As many in the Coronado community are aware, this past week, on Dec. 30, the local beaches were placed under a mandatory 48-hour lockdown following body surfers’ run-in with a juvenile shark here along the beaches of Coronado. The slight brush with danger left one of the surfers’ fins with a few teeth-mark imprints. And while no one was hurt, it was fair to ask the question, “How safe do Coronado surfers feel following these shark sightings?”
For many local surfers like longtime San Diegan and Coronado resident Scott Beall this past week’s shark, encounter/sighting isn’t something new. But rather a much more common occurrence in Coronado waters.
“I actually had seen a shark close up just about four months ago,” said Beall, “I think the number of sightings have definitely gone up over the years, and I think that could be because of all the marine life in the area. There’s seems to be more fish, stingrays, seals, and even pods of dolphins that wade in these waters now than there were, say maybe 5 years ago.” Beall is a member of a small group of surfers from the Cays and pointed out that he and his group have noticed much more shark activity all around Coronado “You can see them down in the Cays sometimes and I know some of my buddies have seen them breach at North Island. They’re definitely out there.”
Another long time Coronado surfer Chrissy Seggerman also talked about the increased number of Coronado’s shark sightings are certainly more frequent these days, saying, “I remember always telling my friends, ‘Oh, there’s never any sharks here in Coronado.’ But that all seemed to change in the last summer or two, and now I constantly hear from other surfers about another sighting in Coronado.”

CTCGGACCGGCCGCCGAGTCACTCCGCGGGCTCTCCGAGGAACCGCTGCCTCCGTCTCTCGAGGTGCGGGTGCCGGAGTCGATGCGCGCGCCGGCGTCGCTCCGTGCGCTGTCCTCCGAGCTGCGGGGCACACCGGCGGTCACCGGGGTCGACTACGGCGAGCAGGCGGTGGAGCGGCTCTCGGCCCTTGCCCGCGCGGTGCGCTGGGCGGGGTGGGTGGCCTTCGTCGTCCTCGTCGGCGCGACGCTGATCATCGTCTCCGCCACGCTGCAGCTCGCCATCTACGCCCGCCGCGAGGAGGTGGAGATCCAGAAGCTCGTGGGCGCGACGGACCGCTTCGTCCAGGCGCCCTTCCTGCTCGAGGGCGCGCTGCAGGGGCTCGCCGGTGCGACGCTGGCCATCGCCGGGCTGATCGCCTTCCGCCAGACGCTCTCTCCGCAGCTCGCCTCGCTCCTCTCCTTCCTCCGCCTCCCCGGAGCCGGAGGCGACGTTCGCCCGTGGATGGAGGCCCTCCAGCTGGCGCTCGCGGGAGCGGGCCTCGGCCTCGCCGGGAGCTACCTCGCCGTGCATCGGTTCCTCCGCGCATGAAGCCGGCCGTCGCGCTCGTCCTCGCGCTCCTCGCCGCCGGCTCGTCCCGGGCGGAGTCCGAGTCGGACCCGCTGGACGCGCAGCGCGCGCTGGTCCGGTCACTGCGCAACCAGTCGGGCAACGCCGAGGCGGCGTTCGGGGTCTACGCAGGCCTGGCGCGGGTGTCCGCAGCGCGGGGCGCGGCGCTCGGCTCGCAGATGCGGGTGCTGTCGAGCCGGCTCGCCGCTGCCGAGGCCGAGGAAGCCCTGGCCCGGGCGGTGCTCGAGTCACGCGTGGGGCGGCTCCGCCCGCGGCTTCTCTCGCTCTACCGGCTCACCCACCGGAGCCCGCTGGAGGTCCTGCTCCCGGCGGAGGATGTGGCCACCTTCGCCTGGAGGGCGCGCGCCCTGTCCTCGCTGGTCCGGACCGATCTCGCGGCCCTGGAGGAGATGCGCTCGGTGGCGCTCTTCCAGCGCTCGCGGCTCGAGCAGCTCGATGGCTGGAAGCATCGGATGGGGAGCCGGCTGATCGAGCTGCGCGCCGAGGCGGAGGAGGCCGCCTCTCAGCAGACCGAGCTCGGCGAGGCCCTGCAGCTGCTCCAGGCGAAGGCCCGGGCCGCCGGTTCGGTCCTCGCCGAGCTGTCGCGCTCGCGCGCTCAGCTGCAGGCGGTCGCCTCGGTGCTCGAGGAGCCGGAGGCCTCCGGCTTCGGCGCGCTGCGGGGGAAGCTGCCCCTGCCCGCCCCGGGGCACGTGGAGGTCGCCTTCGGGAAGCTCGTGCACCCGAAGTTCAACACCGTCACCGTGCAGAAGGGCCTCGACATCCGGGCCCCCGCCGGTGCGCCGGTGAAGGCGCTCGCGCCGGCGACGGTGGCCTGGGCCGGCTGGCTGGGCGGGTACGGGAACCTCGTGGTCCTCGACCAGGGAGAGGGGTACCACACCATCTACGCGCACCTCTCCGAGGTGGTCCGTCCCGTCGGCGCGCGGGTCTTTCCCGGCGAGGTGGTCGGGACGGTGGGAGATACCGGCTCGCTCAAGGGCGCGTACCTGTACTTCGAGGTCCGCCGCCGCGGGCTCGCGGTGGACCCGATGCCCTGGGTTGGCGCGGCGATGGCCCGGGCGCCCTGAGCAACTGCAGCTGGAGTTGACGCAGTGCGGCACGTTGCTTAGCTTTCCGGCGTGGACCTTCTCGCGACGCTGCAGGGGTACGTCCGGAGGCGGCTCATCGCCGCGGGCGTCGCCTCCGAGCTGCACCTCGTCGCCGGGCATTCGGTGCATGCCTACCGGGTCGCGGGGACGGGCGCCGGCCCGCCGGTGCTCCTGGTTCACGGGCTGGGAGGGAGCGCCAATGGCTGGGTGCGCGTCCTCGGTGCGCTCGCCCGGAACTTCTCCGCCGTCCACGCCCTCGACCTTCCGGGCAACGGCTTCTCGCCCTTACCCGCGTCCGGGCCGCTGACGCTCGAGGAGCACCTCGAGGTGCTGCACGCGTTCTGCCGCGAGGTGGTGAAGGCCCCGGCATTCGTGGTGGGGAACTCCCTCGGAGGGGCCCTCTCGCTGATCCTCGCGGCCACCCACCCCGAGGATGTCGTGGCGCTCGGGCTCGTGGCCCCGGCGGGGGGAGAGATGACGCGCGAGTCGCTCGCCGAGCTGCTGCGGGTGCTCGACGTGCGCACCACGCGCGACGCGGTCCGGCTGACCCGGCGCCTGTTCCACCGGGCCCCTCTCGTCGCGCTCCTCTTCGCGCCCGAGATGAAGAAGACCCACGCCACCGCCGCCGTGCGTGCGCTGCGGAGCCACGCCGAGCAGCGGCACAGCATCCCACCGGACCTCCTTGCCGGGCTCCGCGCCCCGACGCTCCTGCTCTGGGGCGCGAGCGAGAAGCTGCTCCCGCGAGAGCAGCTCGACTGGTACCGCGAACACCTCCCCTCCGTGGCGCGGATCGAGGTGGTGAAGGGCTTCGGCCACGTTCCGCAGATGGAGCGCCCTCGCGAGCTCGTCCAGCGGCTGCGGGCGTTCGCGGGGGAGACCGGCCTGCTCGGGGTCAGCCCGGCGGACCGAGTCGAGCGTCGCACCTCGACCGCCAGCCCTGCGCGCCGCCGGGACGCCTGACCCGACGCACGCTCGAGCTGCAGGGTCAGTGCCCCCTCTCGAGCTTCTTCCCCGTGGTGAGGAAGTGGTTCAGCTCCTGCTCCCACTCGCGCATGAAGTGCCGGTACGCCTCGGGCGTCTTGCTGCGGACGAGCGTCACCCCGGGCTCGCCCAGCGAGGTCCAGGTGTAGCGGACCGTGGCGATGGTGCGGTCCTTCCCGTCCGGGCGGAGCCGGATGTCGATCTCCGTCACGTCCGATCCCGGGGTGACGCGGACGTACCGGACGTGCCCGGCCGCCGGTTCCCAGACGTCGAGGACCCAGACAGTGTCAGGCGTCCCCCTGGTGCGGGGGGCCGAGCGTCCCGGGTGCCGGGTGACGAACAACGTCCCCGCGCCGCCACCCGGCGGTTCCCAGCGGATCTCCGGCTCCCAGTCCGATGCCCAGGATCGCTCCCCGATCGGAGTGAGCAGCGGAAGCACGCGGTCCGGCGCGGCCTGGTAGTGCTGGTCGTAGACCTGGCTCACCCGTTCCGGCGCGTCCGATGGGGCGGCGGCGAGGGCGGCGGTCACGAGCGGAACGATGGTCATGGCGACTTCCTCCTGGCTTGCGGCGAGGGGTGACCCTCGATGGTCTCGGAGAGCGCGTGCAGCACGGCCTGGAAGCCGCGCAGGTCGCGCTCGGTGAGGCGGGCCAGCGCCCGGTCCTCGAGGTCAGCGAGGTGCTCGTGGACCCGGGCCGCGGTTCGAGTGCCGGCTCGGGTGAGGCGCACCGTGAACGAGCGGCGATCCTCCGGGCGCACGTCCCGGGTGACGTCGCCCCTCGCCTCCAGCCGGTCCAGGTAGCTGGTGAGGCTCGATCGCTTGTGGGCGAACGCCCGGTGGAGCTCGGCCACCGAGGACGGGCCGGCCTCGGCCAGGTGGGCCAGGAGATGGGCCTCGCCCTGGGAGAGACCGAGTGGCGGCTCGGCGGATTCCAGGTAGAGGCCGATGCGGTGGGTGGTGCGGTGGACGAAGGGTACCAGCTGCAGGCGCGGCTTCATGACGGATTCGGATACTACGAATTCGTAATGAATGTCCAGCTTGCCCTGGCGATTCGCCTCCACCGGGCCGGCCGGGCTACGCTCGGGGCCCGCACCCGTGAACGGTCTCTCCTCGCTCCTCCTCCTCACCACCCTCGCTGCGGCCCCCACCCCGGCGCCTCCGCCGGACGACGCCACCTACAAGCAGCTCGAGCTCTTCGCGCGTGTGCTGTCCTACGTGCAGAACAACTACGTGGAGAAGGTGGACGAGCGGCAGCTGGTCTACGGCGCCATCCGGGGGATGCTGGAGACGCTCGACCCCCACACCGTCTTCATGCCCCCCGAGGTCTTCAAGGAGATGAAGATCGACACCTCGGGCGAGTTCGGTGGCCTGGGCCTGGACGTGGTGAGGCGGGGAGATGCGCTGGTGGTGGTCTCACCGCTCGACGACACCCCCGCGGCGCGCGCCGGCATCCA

Beall and his friends aren’t the only ones who have sighted some of these sharks. Local Coronado surfer Jake Herman had a sighting of his own two weeks before the Dec. 30 beach shutdown. “I saw one myself really close up on Dec. 16. I thought it was just a big clump of seaweed, but when it moved and got closer, it definitely made me jump. I paddled back in, hung out for about 10-15 minutes, and decided to head back out.” said Herman.
I asked Herman if the possibility of a Shark encounter is something that he, as a surfer, thinks about often before he heads into the waters. “It’s not something that you really think a lot about, but it’s defiantly always in your mind. You have to understand that when you’re going into the water, you’re going into their territory. It’s important to remember you not alone out there.” Seggerman shared a similar opinion to Herman’s in regards to thinking about a shark encounter saying, “I think most surfers know that sharks are out there and know that in a way you’re going into their home. So if you’re going out there, you accept the risk that you could encounter a shark.”
With the ever-increasing amount of shark sightings along Coronado’s shores by local surfers, it’s fair to wonder if some would head for safer waters. To which all of those who I interviewed told me they’re just fine staying and surfing the Beaches or Coronado. “For me, these sightings make me just want to get back in the water and surf.” said Seggerman “I know that sounds weird, but I just really want to get out there and see one.”
Herman and Beall also shared a similar enthusiasm for getting back on the board saying, “I’ll absolutely be comfortable going back out there and surfing again. We’re usually out there together in larger groups, which always helps to put people at ease.” said Herman.
“Me and my friends have been out surfing for a long time. We know sharks can be out there, and I think that as long as the waves are good, we’ll go,” Beall told me
This past week’s news may have a few thinking twice about entering the water here in Coronado, at least for the immediate future. But it’s clear that for the many avid local surfers here in Coronado, the shark’s sightings won’t be stopping them anytime soon.